Inflammatory Tendencies and Overproduction of IL-17 in the Colon of Young NOD Mice Are Counteracted With Diet Change
OBJECTIVE Dietary factors influence diabetes development in the NOD mouse. Diet affects the composition of microbiota in the distal intestine, which may subsequently influence intestinal immune homeostasis. However, the specific effects of antidiabetogenic diets on gut immunity and the explicit associations between intestinal immune disruption and type 1 diabetes onset remain unclear.
RESEARCH DESIGN AND METHODS Gut microbiota of NOD mice fed a conventional diet or ProSobee formula were compared using gas chromatography. Colonic lamina propria immune cells were characterized in terms of activation markers, cytokine mRNA and Th17 and Foxp3+ T-cell numbers, using real-time PCR and flow cytometry. Activation of diabetogenic CD4 T-cells by purified B-cells was assessed in both groups. Immune tolerance to autologous commensal bacteria was evaluated in vitro using thymidine-incorporation tests.
RESULTS Young NOD mice showed a disturbed tolerance to autologous commensal bacteria. Increased numbers of activated CD4 T-cells and (CD11b+CD11c+) dendritic cells and elevated levels of Th17 cells and IL23 mRNA were moreover observed in colon lamina propria. These phenomena were abolished when mice were fed an antidiabetogenic diet. The antidiabetogenic diet also altered the expression levels of costimulatory molecules and the capacity of peritoneal B-cells to induce insulin-specific CD4 T-cell proliferation.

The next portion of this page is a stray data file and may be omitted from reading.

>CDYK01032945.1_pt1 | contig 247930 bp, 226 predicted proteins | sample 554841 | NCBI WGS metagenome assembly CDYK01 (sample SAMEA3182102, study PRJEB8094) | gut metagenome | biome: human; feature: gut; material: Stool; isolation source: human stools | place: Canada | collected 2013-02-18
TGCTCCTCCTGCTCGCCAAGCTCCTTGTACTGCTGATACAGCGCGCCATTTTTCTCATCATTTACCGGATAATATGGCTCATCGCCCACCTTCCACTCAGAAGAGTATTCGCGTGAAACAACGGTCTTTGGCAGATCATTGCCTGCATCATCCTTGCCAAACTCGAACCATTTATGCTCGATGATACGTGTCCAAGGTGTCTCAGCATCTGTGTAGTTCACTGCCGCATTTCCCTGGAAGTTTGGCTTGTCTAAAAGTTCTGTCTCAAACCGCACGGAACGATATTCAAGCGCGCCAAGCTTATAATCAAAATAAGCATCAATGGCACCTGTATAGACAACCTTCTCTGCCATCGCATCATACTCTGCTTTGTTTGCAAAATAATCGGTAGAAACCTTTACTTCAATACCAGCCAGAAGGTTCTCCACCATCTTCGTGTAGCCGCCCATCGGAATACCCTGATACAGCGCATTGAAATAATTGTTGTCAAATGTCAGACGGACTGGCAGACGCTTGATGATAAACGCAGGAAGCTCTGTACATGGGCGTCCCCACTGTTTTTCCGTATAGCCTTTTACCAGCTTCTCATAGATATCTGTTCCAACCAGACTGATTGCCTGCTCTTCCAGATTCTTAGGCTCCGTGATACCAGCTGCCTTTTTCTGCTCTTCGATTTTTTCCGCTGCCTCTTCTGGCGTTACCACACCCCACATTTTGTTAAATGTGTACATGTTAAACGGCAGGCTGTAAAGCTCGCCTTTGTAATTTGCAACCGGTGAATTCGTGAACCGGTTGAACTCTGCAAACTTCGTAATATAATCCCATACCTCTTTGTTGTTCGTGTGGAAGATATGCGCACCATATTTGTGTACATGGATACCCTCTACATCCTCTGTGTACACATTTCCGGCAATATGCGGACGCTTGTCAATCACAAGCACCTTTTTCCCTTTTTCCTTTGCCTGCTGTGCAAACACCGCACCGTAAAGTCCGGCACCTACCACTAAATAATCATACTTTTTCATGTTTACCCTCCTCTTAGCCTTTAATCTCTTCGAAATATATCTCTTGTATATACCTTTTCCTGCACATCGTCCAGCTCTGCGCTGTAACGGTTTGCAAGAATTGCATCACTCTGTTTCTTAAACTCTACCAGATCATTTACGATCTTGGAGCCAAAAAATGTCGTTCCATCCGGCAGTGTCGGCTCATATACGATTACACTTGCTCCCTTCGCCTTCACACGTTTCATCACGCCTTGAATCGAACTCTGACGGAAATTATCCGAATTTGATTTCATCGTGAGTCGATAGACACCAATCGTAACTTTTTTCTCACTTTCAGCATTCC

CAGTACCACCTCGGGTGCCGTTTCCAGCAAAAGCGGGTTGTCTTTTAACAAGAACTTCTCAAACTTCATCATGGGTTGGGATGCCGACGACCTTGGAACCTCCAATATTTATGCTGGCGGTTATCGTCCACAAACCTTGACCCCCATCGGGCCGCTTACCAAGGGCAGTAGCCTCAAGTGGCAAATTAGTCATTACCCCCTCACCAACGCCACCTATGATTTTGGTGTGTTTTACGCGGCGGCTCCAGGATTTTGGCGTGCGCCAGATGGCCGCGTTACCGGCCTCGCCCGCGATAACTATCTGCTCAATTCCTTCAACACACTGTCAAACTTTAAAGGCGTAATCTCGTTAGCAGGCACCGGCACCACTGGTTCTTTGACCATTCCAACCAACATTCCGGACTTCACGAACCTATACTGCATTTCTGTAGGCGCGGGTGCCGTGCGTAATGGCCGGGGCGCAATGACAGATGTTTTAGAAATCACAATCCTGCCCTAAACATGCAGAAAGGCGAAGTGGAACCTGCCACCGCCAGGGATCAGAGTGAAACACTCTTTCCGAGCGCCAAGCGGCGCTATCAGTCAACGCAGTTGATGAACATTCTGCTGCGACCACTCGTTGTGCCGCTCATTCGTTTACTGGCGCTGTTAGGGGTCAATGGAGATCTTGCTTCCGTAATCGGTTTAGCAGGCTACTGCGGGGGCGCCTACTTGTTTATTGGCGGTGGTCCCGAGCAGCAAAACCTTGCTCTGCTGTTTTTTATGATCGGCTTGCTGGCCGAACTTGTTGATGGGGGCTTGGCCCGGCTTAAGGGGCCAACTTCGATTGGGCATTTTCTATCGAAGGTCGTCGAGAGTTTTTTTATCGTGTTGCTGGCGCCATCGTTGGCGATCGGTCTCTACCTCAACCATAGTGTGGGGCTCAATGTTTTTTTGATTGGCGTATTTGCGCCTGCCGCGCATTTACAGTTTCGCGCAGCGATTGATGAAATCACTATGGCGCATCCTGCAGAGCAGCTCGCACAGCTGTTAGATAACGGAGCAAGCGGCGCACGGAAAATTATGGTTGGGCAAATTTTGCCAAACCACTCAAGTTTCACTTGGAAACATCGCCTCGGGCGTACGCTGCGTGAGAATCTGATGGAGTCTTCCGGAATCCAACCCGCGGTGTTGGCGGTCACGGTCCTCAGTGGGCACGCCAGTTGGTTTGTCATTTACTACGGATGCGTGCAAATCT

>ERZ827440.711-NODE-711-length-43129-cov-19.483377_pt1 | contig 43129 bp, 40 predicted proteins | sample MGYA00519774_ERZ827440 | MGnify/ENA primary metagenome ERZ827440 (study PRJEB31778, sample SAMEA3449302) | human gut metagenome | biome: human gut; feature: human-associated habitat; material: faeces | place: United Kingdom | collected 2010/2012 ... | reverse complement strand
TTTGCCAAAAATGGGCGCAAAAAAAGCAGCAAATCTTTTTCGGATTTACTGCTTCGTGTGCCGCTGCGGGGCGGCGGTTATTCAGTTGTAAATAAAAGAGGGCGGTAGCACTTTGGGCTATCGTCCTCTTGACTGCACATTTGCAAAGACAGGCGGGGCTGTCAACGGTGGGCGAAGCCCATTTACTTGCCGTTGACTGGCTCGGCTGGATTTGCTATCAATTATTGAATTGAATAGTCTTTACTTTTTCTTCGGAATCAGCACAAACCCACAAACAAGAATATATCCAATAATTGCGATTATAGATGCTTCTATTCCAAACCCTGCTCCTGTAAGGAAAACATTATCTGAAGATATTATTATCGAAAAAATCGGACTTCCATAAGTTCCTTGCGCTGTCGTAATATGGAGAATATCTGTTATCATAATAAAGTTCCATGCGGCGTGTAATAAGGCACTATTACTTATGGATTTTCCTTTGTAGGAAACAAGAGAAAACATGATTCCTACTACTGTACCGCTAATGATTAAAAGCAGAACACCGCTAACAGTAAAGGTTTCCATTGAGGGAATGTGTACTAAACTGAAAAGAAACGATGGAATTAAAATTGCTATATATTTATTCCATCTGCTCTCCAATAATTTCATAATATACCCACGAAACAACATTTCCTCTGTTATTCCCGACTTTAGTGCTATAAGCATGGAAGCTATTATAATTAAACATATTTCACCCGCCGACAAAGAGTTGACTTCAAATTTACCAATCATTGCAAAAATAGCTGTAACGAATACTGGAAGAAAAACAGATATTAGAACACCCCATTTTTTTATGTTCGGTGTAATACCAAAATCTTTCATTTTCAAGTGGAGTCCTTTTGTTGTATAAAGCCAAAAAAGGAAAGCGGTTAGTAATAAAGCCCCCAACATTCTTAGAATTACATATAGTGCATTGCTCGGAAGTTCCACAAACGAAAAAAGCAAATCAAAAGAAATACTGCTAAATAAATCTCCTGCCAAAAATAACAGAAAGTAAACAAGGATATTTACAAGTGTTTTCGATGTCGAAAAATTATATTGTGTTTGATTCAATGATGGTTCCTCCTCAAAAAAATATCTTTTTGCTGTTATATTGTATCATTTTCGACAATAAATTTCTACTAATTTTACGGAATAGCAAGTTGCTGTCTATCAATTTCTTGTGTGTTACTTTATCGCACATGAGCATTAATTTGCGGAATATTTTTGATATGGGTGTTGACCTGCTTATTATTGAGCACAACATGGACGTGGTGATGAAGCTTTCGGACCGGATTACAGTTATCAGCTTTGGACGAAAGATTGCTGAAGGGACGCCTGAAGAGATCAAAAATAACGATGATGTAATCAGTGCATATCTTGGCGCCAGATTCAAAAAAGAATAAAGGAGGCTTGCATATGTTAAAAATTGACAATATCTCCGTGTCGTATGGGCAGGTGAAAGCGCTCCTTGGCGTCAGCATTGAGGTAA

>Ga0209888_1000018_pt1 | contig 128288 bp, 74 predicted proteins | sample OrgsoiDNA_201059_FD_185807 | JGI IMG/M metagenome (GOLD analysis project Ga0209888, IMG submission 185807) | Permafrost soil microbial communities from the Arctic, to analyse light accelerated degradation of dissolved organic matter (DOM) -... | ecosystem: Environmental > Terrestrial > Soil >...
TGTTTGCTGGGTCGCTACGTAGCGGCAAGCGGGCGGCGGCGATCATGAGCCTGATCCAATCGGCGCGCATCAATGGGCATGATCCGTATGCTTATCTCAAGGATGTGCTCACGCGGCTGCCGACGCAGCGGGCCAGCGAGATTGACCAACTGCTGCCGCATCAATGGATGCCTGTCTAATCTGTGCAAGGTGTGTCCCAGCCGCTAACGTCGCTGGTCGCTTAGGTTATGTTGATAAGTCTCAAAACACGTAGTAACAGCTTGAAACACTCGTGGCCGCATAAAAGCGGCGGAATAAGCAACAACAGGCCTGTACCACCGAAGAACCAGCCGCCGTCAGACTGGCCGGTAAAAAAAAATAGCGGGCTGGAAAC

CONCLUSIONS Young NOD mice show signs of subclinical colitis, but the symptoms are alleviated by a diet change to an antidiabetogenic diet. Disrupted immune tolerance in the distal intestine may influence peritoneal cell pools and B-cell–mediated activation of diabetogenic T-cells.
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- Received January 29, 2010.
- Accepted May 25, 2010.
- © 2010 by the American Diabetes Association.
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